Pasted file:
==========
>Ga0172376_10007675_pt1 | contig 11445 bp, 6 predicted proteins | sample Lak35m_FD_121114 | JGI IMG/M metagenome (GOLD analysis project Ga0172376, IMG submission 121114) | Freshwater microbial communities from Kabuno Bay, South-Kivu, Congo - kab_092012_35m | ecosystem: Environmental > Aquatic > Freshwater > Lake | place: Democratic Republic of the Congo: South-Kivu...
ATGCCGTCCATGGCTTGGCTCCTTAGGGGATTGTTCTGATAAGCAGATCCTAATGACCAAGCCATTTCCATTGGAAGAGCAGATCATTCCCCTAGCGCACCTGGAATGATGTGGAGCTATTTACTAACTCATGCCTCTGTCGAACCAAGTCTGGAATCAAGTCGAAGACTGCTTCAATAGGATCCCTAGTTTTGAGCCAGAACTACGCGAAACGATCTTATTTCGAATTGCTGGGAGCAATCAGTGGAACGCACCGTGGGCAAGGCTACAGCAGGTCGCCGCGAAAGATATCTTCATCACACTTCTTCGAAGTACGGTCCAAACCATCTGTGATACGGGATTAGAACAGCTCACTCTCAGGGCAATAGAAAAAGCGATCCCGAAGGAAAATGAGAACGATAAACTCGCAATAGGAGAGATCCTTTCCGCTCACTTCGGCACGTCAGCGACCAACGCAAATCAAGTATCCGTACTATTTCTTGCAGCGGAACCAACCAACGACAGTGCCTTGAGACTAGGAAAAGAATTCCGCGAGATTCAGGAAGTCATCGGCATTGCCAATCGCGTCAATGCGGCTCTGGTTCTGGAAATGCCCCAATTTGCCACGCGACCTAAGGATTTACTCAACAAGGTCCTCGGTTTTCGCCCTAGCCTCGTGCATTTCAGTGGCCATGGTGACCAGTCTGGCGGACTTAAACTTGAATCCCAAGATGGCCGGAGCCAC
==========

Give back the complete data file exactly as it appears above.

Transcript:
>Ga0172376_10007675_pt1 | contig 11445 bp, 6 predicted proteins | sample Lak35m_FD_121114 | JGI IMG/M metagenome (GOLD analysis project Ga0172376, IMG submission 121114) | Freshwater microbial communities from Kabuno Bay, South-Kivu, Congo - kab_092012_35m | ecosystem: Environmental > Aquatic > Freshwater > Lake | place: Democratic Republic of the Congo: South-Kivu...
ATGCCGTCCATGGCTTGGCTCCTTAGGGGATTGTTCTGATAAGCAGATCCTAATGACCAAGCCATTTCCATTGGAAGAGCAGATCATTCCCCTAGCGCACCTGGAATGATGTGGAGCTATTTACTAACTCATGCCTCTGTCGAACCAAGTCTGGAATCAAGTCGAAGACTGCTTCAATAGGATCCCTAGTTTTGAGCCAGAACTACGCGAAACGATCTTATTTCGAATTGCTGGGAGCAATCAGTGGAACGCACCGTGGGCAAGGCTACAGCAGGTCGCCGCGAAAGATATCTTCATCACACTTCTTCGAAGTACGGTCCAAACCATCTGTGATACGGGATTAGAACAGCTCACTCTCAGGGCAATAGAAAAAGCGATCCCGAAGGAAAATGAGAACGATAAACTCGCAATAGGAGAGATCCTTTCCGCTCACTTCGGCACGTCAGCGACCAACGCAAATCAAGTATCCGTACTATTTCTTGCAGCGGAACCAACCAACGACAGTGCCTTGAGACTAGGAAAAGAATTCCGCGAGATTCAGGAAGTCATCGGCATTGCCAATCGCGTCAATGCGGCTCTGGTTCTGGAAATGCCCCAATTTGCCACGCGACCTAAGGATTTACTCAACAAGGTCCTCGGTTTTCGCCCTAGCCTCGTGCATTTCAGTGGCCATGGTGACCAGTCTGGCGGACTTAAACTTGAATCCCAAGATGGCCGGAGCCAC